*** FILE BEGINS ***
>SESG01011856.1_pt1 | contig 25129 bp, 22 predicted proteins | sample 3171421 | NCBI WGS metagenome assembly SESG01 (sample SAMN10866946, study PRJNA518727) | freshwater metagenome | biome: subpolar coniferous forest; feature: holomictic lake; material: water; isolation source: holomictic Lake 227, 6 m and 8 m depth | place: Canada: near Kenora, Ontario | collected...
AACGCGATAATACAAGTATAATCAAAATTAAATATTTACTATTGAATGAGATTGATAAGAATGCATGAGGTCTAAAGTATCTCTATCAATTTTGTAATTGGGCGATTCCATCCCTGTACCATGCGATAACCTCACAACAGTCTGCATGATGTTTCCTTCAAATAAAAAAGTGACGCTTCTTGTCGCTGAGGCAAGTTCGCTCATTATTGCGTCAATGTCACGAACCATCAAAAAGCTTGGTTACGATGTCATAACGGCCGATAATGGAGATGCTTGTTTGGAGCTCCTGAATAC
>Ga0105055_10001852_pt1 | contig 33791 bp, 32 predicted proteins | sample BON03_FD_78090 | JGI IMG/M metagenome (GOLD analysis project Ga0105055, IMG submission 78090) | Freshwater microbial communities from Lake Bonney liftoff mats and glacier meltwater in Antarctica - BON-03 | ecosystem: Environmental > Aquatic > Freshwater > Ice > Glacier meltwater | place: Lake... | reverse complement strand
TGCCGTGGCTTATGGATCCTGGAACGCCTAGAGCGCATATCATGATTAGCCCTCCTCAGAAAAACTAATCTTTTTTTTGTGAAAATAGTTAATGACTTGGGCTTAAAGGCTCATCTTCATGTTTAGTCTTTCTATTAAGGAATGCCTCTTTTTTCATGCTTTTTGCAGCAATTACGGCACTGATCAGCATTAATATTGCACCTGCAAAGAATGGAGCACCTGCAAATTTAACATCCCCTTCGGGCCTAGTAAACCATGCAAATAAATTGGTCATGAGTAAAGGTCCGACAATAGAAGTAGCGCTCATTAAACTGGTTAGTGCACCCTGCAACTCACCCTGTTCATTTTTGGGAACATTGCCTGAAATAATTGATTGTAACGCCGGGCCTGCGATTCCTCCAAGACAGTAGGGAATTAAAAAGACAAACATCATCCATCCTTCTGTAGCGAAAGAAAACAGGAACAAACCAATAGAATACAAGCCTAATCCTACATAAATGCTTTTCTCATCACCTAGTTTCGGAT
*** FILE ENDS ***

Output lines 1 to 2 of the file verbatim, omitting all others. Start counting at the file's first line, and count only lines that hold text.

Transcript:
>SESG01011856.1_pt1 | contig 25129 bp, 22 predicted proteins | sample 3171421 | NCBI WGS metagenome assembly SESG01 (sample SAMN10866946, study PRJNA518727) | freshwater metagenome | biome: subpolar coniferous forest; feature: holomictic lake; material: water; isolation source: holomictic Lake 227, 6 m and 8 m depth | place: Canada: near Kenora, Ontario | collected...
AACGCGATAATACAAGTATAATCAAAATTAAATATTTACTATTGAATGAGATTGATAAGAATGCATGAGGTCTAAAGTATCTCTATCAATTTTGTAATTGGGCGATTCCATCCCTGTACCATGCGATAACCTCACAACAGTCTGCATGATGTTTCCTTCAAATAAAAAAGTGACGCTTCTTGTCGCTGAGGCAAGTTCGCTCATTATTGCGTCAATGTCACGAACCATCAAAAAGCTTGGTTACGATGTCATAACGGCCGATAATGGAGATGCTTGTTTGGAGCTCCTGAATAC